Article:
NASA unveils 4-member crew for historic Artemis II moon mission

2023-04-04 08:20:55Xinhua Editor : Li Yan ECNS App Download

NASA on Monday announced a 4-member crew for its Artemis II moon mission, the first crewed flight that paves the way for future lunar surface missions.

The four astronauts are: Victor Glover, Christina Koch and Reid Wiseman of NASA, and Jeremy Hansen of the Canadian Space Agency.

During Artemis II, the four astronauts will fly around the moon to test NASA's foundational human deep space exploration capabilities, the Space Launch System rocket and Orion spacecraft, for the first time with crew.

The mission is currently scheduled for late 2024.

The crew will lift off from Launch Complex 39B at NASA's Kennedy Space Center in Florida, blazing beyond Earth's grasp atop the agency's mega moon rocket.

Over the course of about two days, they will check out the Orion spacecraft's systems and perform a targeting demonstration test relatively close to Earth before beginning the trek toward the moon, according to NASA.

At their max distance, the crew will fly about 6,400 miles (10,240 kilometers) beyond the moon. During the approximate four-day return trip, the astronauts will continue to evaluate the spacecraft's systems, according to NASA.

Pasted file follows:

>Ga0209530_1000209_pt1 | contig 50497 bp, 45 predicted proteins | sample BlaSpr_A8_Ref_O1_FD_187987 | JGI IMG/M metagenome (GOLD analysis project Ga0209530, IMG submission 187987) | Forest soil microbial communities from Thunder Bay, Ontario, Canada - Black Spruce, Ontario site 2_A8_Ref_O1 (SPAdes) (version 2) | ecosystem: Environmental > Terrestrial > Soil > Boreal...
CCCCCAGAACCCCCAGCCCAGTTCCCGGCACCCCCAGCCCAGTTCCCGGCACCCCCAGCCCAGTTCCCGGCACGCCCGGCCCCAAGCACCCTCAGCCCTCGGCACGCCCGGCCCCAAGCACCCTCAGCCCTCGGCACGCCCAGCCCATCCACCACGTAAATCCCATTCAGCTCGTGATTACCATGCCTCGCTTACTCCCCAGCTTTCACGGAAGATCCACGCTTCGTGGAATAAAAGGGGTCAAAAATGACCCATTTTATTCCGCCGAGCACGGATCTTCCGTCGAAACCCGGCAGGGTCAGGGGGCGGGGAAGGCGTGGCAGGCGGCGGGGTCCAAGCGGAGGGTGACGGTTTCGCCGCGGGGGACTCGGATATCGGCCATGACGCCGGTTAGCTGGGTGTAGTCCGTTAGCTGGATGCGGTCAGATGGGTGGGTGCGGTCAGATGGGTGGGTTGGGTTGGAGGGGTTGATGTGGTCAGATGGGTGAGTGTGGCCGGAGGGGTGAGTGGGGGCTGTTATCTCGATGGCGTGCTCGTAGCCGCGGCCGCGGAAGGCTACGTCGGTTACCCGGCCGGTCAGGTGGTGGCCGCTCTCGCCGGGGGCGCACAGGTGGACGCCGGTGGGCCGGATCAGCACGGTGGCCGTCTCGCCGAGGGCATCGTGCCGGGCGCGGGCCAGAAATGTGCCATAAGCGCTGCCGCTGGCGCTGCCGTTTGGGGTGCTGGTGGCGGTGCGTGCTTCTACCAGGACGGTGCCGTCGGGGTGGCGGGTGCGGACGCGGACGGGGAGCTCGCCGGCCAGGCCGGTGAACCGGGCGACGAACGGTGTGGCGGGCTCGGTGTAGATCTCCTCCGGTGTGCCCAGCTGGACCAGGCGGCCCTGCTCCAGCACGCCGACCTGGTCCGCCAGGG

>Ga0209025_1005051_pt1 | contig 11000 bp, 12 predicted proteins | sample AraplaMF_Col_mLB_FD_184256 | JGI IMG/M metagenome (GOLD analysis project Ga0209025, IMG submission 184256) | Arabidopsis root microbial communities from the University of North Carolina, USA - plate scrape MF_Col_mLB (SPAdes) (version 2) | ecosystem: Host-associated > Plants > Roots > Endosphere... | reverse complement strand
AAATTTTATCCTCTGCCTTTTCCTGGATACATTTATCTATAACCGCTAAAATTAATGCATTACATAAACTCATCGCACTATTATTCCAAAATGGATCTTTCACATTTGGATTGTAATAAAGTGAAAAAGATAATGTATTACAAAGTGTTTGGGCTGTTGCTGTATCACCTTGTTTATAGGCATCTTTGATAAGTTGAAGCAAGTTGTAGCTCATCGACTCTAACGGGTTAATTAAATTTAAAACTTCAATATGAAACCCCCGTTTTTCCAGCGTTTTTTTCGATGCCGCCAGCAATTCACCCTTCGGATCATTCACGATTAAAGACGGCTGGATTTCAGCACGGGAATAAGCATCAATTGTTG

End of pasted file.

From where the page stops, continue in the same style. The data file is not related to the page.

The crew will splash down in the Pacific Ocean off the coast of San Diego when returning back to Earth.

The approximately 10-day flight test will pave the way for lunar surface missions, including landing the first woman and first person of color on the moon, said NASA.

Artemis II builds on the success of the uncrewed Artemis I which was launched on Nov. 16 2022. During the mission, engineers tested NASA's new mega moon rocket for the first time and pushed Orion to its limit to better understand how it operates in the harsh environment of deep space over the course of a 1.4-million mile (2.24-million kilometers) journey beyond the moon and back.

The uncrewed Orion moonship returned to Earth on Dec. 11, completing NASA's first test mission.

The primary goals for Artemis I are to demonstrate Orion's systems in a spaceflight environment and ensure a safe re-entry, descent, splashdown and recovery before the crewed Artemis II mission, according to NASA.


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